New York City
MTA scare tactics spark privacy concerns
According to the Metropolitan Transportation Authority, facial recognition technology is not at work in New York City’s subways.
Facial recognition technology seems to be showing up in more places every day – on bridges, in apartment buildings, and in Madison Square Garden. To some, facial recognition represents a new frontier for policing and security. For others, it’s an invasion of privacy signaling Big Brother. But according to the Metropolitan Transportation Authority, the technology is not at work in New York City’s subways.
On Friday, a New York Times analyst posted a photo of a monitor on a subway platform that appeared to be taking video of riders exiting the subway, with yellow squares around their heads and the words “recording in progress” on the screen. The post quickly sparked fears that the MTA was recording faces on subway platforms for facial recognition. The organization promptly denied that conclusion, saying that the cameras are a trick to deter fare evasion and that they have no capabilities or plans to recognize or identify individuals by face. “These cameras are purely for the purpose of deterring fare evasion – if you see yourself on a monitor, you’re less likely to evade the fare,” MTA spokesman Maxwell Young wrote in an email. “The cameras can detect motion, and can recognize when there is a human on screen, as can many security cameras, but again, there is no capability to recognize or identify individuals and absolutely no plan to.”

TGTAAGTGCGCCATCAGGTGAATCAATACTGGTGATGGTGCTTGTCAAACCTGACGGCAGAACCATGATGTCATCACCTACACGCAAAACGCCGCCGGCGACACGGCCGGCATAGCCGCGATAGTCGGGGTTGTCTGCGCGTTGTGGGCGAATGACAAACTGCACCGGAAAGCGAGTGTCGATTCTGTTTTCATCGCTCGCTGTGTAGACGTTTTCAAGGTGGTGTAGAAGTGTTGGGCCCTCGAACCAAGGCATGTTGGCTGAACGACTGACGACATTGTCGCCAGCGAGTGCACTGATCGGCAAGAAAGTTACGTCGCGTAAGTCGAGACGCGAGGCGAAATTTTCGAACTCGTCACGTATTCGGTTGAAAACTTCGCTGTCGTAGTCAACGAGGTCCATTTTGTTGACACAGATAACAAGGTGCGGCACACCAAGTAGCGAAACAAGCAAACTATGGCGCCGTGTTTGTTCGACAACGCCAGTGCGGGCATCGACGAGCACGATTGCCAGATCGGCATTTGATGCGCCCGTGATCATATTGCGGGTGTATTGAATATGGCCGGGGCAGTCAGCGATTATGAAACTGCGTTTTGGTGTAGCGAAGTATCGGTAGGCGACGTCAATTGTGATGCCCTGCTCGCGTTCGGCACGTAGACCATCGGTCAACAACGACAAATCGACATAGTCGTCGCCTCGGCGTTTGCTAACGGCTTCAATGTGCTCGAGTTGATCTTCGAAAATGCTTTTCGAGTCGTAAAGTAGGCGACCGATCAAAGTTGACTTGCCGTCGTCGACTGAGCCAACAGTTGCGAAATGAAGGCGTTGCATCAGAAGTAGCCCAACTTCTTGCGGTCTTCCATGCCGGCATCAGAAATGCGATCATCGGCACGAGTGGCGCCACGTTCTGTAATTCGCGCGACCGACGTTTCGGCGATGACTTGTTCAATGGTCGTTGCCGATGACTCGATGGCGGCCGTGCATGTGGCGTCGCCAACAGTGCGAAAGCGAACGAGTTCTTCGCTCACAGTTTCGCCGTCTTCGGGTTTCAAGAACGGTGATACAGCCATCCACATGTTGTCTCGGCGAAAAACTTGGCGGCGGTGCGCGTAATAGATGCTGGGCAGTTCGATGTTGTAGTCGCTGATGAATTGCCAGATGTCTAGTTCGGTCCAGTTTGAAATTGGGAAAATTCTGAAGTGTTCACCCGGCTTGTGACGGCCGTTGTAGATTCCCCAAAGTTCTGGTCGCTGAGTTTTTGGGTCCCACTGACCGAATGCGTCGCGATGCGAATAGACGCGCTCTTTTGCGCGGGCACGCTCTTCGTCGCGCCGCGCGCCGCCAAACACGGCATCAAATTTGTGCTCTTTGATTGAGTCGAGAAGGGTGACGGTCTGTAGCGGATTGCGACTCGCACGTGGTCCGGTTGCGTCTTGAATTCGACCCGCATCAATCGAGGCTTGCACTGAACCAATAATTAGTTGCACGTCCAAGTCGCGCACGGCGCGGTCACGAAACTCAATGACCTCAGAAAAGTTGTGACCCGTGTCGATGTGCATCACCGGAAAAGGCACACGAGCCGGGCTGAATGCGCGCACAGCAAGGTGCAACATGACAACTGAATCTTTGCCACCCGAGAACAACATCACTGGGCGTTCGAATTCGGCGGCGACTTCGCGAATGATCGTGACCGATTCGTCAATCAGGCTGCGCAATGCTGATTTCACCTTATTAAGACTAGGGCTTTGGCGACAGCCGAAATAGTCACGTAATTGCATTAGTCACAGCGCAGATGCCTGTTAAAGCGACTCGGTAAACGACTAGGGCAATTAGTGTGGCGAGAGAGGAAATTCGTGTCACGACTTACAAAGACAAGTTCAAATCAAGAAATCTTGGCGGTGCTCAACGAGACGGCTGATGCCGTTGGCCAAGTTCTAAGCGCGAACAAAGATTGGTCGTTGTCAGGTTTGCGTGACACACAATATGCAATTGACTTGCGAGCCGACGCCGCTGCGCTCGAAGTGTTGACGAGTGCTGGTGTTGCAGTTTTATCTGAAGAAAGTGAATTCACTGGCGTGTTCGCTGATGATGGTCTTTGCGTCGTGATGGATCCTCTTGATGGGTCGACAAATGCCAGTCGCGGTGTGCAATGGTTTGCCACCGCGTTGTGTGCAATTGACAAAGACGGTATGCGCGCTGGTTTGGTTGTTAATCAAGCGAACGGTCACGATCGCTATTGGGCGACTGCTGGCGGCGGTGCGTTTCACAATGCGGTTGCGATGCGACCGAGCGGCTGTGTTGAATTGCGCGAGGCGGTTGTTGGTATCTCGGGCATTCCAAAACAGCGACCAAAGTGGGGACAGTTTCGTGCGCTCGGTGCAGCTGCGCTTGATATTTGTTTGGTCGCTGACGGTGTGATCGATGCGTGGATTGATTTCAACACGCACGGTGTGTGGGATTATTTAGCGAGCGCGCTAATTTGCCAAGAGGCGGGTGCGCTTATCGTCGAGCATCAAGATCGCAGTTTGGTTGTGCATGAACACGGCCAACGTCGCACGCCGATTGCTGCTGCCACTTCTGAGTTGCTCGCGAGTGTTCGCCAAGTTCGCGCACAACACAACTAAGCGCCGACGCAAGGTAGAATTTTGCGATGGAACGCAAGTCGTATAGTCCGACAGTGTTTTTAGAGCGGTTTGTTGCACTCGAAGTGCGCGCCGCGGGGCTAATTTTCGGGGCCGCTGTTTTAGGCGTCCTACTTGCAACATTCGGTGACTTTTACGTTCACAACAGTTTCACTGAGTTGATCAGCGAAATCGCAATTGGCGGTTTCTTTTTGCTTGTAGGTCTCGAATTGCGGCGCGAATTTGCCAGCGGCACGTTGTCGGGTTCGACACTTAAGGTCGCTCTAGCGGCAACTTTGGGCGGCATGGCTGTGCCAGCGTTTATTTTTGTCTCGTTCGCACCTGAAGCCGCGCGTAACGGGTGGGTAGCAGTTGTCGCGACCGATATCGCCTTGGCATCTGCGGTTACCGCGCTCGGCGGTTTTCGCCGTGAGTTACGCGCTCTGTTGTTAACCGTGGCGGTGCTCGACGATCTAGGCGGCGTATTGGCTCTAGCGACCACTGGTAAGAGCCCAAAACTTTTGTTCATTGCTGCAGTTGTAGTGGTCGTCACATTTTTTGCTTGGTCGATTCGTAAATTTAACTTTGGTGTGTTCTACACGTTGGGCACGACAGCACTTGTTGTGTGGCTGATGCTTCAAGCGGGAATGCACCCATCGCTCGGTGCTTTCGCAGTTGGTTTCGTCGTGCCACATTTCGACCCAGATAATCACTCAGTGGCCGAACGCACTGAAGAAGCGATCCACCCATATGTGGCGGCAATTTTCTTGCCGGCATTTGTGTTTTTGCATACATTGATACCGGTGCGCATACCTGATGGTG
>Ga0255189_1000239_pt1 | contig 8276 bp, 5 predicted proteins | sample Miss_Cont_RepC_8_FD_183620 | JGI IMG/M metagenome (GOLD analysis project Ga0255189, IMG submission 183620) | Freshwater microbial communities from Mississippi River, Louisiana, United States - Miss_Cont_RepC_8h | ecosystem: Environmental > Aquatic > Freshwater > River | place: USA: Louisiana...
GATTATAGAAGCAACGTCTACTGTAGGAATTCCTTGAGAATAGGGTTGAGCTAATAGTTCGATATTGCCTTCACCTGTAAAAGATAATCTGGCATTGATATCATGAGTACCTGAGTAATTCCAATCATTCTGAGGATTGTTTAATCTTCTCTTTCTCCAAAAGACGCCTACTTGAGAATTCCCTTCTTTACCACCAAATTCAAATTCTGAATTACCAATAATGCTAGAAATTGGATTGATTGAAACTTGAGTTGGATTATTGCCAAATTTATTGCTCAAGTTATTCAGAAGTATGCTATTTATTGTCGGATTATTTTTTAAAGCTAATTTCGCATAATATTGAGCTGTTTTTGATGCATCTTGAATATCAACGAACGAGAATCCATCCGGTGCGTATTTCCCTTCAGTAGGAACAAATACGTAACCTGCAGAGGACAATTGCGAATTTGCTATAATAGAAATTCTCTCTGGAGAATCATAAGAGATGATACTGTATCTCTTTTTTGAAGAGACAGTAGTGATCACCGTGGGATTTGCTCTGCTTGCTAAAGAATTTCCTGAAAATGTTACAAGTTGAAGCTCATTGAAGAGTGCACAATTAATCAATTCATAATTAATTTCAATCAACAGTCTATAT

While the MTA may not be using facial recognition in the subway, the technology is being used on some city bridges, although it was revealed earlier this month that tests of the technology on the Robert F. Kennedy Bridge have failed. The technology has also been a point of contention between tenants and a landlord who wants to install facial recognition technology at a rent-stabilized building in Brooklyn.
Even though the MTA might have avoided a groundswell of negative pushback by denying using the technology in the subway, questions about facial recognition will keep popping up. At some point, New Yorkers will have to come to terms with which kinds of surveillance are acceptable – and which kinds are not.
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